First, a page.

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From Christopher Schultz <>
Subject Re: How to stop DoS attacks to my Tomcat based app? Should I use Apache HTTPD or NGINX behind Tomcat?
Date Mon, 14 Jan 2013 17:32:14 GMT
Hash: SHA256


On 1/12/13 6:56 PM, Brian Braun wrote:
> I can NOT do it at the IPTables level, because the real IP address
> is in the "x_forwarded_for" header and IPTables deals with TCP/IP,
> not with HTTP. Or at least, even if there is a way to create a
> rule, it will not run in an efficient way.

What makes you think that using a bizarre iptables configuration to
check X-Forwarded-For headers would be slower in iptables than, say,
httpd or nginx?

Are you using SSL between the lb and Tomcat? If so, then iptables
almost definitely won't work (or will be a total pain, as you say).

> I will NOT be able to do it a the load balancer level, because
> Amazon doesn't allow us the stop some IPs there, not to mention a
> way to stop a DoS.

You can do it, but it's a total PITA because you have to reverse all
your inbound rules. They don't currently offer blacklisting, it seems :(

> I have been doing some reasearch, and it seems that I have two
> good options: Installing Apache HTTPD server or NGINX, before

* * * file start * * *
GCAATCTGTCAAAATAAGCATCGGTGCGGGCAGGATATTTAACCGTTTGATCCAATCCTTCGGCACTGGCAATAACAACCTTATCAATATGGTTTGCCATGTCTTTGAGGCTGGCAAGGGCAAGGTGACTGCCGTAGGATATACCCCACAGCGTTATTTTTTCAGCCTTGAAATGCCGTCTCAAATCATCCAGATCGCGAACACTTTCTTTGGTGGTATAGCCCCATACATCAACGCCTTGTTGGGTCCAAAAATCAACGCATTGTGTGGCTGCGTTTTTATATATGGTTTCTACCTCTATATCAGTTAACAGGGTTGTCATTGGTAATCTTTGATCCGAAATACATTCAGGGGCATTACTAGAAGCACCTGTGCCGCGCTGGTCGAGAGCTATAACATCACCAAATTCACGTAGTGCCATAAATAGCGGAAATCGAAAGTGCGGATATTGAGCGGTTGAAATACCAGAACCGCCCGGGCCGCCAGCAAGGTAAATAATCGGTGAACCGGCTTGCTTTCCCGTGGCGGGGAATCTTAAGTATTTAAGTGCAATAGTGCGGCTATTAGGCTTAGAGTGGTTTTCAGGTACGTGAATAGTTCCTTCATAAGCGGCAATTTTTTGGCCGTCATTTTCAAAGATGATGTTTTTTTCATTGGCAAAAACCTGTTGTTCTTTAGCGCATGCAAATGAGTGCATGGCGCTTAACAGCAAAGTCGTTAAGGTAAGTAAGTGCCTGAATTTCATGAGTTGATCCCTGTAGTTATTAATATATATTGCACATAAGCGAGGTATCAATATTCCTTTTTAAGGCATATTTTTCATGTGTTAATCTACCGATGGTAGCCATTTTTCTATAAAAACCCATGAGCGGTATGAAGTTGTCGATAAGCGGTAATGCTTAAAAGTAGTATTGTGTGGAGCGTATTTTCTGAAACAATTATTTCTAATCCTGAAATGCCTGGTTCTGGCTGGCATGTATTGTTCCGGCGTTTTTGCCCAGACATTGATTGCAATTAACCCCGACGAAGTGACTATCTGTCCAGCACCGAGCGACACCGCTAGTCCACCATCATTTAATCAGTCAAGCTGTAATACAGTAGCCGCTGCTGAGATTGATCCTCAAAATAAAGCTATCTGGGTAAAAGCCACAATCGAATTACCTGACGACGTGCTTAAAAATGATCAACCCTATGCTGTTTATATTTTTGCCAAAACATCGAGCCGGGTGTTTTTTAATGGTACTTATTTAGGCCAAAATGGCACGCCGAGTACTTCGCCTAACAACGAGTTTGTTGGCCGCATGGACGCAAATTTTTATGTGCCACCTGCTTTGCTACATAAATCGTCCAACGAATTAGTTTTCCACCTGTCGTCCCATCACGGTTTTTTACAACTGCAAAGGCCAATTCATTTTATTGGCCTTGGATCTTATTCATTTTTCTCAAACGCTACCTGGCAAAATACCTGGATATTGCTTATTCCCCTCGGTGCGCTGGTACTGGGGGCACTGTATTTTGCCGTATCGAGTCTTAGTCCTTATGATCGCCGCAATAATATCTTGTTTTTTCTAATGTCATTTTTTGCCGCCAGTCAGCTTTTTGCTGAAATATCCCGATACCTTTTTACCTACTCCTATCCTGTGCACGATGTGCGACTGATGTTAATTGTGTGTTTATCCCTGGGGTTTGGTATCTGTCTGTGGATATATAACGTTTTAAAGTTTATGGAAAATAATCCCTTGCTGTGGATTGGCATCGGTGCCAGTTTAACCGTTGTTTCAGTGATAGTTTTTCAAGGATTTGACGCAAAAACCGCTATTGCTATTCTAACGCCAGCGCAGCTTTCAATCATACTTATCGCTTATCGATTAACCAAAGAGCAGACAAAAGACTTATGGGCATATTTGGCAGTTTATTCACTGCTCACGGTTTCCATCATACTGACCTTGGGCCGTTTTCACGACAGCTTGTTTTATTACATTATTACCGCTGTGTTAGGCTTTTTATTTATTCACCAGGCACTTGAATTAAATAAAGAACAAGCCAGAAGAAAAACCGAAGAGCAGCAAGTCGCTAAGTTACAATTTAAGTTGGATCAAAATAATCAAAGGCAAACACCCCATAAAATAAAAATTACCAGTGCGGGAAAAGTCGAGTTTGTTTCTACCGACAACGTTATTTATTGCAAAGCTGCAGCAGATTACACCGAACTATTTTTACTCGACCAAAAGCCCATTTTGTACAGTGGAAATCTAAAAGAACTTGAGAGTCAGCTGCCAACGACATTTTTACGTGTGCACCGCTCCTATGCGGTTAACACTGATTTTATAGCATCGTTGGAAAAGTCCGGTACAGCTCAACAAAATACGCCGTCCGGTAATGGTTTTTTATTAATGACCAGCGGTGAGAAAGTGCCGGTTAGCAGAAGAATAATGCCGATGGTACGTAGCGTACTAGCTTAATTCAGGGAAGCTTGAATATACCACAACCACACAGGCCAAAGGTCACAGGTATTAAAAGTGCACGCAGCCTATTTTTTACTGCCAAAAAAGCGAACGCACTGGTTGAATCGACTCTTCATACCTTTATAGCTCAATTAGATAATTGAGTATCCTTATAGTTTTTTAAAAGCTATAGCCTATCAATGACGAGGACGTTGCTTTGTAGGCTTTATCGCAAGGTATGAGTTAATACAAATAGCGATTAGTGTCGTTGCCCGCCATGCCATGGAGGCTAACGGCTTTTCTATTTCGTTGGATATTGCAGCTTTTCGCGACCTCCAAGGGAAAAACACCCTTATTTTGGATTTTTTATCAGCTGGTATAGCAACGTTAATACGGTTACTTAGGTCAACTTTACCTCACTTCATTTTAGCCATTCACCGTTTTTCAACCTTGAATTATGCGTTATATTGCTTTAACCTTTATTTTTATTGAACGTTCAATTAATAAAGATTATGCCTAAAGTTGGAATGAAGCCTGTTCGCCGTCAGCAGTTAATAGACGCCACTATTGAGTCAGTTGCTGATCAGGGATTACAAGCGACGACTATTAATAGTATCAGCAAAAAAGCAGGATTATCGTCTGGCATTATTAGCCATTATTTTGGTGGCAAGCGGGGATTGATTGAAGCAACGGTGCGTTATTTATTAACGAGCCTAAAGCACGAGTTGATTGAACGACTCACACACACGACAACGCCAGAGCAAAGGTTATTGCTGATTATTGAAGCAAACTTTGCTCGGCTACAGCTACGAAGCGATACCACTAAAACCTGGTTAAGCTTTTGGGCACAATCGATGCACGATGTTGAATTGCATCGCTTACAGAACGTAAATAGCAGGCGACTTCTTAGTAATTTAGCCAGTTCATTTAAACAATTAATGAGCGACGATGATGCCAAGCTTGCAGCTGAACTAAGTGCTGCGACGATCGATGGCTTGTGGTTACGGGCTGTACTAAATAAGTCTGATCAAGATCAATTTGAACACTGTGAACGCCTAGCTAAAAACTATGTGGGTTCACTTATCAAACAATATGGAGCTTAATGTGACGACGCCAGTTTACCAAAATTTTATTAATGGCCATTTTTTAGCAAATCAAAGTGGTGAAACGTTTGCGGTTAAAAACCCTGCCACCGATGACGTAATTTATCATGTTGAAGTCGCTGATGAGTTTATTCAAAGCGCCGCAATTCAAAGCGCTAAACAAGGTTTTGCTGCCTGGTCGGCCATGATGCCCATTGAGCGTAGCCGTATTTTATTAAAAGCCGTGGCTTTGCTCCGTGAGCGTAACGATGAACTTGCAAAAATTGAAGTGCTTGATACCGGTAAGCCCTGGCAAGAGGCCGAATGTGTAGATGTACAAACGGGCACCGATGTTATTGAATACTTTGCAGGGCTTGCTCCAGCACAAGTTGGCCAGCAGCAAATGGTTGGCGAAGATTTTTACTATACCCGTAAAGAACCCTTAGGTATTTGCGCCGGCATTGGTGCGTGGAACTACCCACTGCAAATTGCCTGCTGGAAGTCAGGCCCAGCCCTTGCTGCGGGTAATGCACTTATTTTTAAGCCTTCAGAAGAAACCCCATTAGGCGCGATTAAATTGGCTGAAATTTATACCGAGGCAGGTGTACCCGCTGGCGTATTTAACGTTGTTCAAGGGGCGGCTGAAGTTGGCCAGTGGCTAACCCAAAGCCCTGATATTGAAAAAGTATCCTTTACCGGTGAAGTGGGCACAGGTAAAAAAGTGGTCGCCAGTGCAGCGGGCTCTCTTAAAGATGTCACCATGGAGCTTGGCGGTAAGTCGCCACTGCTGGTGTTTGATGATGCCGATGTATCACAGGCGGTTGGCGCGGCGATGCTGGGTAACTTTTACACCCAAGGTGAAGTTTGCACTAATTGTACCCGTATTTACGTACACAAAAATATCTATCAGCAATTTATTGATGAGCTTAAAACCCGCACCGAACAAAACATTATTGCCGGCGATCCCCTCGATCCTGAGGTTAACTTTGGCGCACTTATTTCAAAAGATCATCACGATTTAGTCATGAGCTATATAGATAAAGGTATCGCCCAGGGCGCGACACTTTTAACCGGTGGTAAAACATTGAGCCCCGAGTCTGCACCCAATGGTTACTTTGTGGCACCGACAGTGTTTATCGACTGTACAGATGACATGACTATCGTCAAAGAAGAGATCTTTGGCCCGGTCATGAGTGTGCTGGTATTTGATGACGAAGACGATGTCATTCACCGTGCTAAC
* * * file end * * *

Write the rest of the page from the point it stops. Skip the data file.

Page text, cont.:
> Tomcat. I know a lot about Tomcat, but almost nothing about Apache
> HTTPD and nothing about NGINX. Which one would you recommend me?

Don't overlook squid, which was built for HTTP proxying.

On 1/13/13 8:22 AM, André Warnier wrote:> Brian Braun wrote:
> Based on these elements, I would recommend having a look at 
> mod_evasive in Apache httpd.

I would also recommend looking at mod_qos, which is a separate package
not included with httpd.

> Note that all 3 connection methods above already include options
> for load-balancing the Tomcat back-ends, if you would see any
> advantage in suppressing the "Amazon web service Elastic Load
> balancer" layer.

NB: I've been evaluating ELB versus httpd-based lb and it turns out
that an ELB costs a bit more than a "tiny" EC2 instance that could
probably handle everything you need for an httpd-based lb. On the
other hand, ELB gives you an lb that you don't have to configure and
keep up-to-date, other than maintaining the back-end server list and
keeping the SSL certificate(s) up-to-date (if you need that kind of

> To restate the obvious : No matter at which level you do the 
> rate-limiting or DOS-protection, it is going to cost some overhead 
> somewhere. Generally-speaking however, if the point is to limit
> and discard at the request level, it is better to do it as early
> as possible.


I'm actually quite surprised that Amazon doesn't offer blacklisting as
part of the ELB setup.

- -chris
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